UNSC adopts sanctions against N.Korea

UNSC adopts sanctions against N.Korea

Nikki Haley, the US Ambassador to the United Nations, claimed that the new sanctions, levied in response to Pyongyang's November 29 ballistic missile test, went even further than sanctions passed in September that, at the time, were called the toughest yet.

The resolution seeks to ban almost 90 percent of refined petroleum product exports to North Korea by capping them at 500,000 barrels a year and, in what diplomats said was a last-minute change, demands the repatriation of North Koreans working overseas within 24 months, instead of 12 months as first proposed.

The US-drafted resolution were aimed at further cutting Pyongyang's access to hydrocarbons and order the repatriation of North Koreans working outside the country, according to diplomatic sources.

All 15 members, including China and Russian Federation, voted in favor of the resolution. Last week, US Secretary of State Rex Tillerson told the council that the "pressure campaign must and will continue until denuclearization is achieved", as he backtracked from his offer to hold unconditional talks with Pyongyang.

North Korea, she said, is "this most tragic example of evil in the modern world".

According to the US Ambassador to the UN Nikki Haley, "It (the resolution) sends the unambiguous message to Pyongyang that further defiance will invite further punishments and isolation".

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A week after U.S. Secretary of State Rex Tillerson called out Russian Federation and China for their support of Kim Jong Un's regime, the 15-member Security Council passed its fourth resolution against Pyongyang in 13 months on Friday.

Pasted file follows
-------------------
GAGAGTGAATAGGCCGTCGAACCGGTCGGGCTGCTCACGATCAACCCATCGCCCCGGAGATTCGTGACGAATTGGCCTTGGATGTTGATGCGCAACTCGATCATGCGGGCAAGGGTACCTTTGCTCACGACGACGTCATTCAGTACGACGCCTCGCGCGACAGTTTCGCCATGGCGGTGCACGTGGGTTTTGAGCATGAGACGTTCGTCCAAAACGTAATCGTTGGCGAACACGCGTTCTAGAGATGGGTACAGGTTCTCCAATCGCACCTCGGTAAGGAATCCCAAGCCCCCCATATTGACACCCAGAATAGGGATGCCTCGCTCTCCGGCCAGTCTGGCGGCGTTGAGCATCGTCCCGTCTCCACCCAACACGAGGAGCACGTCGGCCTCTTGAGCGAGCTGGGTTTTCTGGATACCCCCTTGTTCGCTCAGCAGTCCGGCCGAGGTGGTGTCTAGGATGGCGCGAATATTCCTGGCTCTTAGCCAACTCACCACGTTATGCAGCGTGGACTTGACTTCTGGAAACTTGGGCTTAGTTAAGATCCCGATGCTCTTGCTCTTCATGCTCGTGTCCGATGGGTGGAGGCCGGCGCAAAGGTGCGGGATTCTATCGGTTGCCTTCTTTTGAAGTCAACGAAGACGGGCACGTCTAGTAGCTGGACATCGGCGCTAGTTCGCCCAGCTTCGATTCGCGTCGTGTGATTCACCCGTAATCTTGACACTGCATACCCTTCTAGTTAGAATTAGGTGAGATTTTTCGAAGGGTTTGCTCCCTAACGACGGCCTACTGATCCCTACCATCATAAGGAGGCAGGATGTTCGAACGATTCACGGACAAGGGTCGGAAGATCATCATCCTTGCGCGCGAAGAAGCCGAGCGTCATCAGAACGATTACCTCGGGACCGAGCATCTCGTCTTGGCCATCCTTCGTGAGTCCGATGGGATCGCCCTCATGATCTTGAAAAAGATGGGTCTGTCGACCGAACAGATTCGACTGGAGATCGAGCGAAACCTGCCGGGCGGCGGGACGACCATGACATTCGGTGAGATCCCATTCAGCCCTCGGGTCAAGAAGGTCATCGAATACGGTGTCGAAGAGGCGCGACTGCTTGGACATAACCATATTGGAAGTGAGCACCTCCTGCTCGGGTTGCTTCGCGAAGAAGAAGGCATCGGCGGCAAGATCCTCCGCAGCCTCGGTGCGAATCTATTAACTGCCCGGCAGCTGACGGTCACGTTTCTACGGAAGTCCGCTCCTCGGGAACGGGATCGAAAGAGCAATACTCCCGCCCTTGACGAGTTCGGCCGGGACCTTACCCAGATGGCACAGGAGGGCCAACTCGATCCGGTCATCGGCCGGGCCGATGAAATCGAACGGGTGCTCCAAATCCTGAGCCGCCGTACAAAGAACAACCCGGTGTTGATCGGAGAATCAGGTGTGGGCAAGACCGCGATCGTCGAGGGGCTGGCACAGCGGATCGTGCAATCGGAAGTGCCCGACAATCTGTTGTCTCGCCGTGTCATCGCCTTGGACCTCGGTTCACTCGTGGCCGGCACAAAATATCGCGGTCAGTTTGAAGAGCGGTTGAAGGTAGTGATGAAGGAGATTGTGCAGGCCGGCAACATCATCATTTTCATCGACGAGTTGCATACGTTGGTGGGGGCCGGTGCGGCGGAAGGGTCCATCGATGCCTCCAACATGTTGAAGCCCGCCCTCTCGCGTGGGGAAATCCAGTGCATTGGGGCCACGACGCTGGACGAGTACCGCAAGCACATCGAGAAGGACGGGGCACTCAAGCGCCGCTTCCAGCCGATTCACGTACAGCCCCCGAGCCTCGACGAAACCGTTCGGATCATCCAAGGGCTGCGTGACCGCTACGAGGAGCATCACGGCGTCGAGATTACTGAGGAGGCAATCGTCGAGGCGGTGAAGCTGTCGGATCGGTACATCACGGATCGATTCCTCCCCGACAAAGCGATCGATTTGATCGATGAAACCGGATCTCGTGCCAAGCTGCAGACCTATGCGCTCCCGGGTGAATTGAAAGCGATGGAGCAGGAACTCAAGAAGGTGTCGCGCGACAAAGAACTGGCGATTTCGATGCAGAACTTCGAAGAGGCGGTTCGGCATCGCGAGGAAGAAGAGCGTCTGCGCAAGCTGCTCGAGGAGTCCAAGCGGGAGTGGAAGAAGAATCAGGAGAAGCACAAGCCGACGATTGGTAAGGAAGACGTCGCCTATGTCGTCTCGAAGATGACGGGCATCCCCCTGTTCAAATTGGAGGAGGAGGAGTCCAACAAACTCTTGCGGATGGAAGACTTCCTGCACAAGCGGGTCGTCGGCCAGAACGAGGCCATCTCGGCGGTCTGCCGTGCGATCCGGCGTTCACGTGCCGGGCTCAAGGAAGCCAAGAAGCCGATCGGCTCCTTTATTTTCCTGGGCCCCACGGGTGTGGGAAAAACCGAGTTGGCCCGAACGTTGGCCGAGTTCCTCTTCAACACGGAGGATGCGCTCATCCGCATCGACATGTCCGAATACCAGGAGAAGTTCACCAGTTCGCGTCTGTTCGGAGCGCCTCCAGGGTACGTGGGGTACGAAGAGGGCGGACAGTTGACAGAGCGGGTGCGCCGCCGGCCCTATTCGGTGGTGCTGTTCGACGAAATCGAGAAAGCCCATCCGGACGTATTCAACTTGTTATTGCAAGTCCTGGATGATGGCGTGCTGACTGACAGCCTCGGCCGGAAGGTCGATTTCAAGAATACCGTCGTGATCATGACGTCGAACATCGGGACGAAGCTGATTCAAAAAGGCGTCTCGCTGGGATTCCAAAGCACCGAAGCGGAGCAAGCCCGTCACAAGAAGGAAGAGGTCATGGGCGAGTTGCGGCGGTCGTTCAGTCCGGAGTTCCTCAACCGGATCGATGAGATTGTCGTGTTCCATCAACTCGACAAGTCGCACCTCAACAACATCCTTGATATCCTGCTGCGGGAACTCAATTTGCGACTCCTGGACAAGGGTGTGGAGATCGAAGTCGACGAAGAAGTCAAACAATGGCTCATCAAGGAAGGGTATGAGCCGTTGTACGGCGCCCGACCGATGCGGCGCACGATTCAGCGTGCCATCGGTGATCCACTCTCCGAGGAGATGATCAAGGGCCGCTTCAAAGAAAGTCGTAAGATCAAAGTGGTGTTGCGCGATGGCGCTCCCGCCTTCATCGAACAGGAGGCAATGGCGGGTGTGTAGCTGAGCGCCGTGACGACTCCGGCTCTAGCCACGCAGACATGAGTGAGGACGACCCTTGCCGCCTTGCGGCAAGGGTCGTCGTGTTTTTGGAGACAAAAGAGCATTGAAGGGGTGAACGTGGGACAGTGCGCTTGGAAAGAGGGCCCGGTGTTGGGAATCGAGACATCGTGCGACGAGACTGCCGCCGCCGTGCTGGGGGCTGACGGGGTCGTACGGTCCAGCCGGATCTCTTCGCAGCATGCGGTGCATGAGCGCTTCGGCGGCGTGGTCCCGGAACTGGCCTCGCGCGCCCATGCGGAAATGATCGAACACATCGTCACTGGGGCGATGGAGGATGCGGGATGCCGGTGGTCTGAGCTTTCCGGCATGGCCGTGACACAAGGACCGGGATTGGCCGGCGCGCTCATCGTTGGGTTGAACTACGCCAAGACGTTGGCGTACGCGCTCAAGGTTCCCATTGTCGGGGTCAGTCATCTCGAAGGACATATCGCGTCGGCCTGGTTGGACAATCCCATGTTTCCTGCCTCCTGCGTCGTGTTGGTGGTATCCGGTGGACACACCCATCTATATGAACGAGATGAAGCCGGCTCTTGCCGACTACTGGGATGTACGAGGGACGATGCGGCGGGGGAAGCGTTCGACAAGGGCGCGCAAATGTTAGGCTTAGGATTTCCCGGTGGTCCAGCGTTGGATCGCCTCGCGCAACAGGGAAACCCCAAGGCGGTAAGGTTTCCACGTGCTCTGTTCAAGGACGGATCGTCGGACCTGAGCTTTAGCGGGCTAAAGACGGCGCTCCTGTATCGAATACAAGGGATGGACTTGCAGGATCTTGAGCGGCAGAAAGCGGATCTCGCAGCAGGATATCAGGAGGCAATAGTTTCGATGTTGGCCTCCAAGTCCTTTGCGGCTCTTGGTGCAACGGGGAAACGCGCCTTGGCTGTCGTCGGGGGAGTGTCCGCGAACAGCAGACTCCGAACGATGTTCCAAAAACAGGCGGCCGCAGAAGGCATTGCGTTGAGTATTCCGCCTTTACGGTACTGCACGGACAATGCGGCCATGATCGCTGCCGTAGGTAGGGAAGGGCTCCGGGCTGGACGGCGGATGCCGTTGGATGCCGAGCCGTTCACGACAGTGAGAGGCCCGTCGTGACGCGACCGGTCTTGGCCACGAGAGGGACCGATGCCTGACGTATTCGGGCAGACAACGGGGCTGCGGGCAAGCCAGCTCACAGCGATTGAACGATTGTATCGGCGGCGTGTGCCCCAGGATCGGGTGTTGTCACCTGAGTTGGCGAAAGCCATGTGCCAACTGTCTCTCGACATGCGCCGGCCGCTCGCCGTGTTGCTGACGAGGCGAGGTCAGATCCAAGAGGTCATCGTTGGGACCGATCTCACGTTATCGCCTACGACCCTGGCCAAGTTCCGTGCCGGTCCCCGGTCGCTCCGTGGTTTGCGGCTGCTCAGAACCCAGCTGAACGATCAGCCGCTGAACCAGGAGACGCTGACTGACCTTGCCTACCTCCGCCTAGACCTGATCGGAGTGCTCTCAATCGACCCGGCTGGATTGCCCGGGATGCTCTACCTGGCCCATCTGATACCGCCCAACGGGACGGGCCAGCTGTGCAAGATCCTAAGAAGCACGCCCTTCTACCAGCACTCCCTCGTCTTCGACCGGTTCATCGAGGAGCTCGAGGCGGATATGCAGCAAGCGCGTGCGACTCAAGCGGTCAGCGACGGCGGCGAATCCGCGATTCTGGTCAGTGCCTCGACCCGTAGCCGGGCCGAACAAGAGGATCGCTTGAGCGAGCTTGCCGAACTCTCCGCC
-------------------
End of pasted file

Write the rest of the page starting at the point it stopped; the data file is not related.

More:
It had also called for the halt of what they say is "brutal sanctions" after a previous set of sanctions imposed in the country after its September 3 test constituted genocide.

US diplomats have made clear they are seeking a diplomatic solution but have proposed new, tougher sanctions to ratchet up pressure on North Korean leader Kim Jong Un. The United States stations 28,500 troops in the South, a legacy of the 1950-53 Korean War.

It's a move that analysts said could have a significant impact on the isolated country's struggling economy.

Specifically, the new resolution cuts deliveries of products including diesel and kerosene by nearly 90 percent, to the equivalent of 500,000 barrels per year starting January 1.

China, however, raised objections at those sanctions and the request to ban the 10 ships from ports worldwide will again be considered on December 28.

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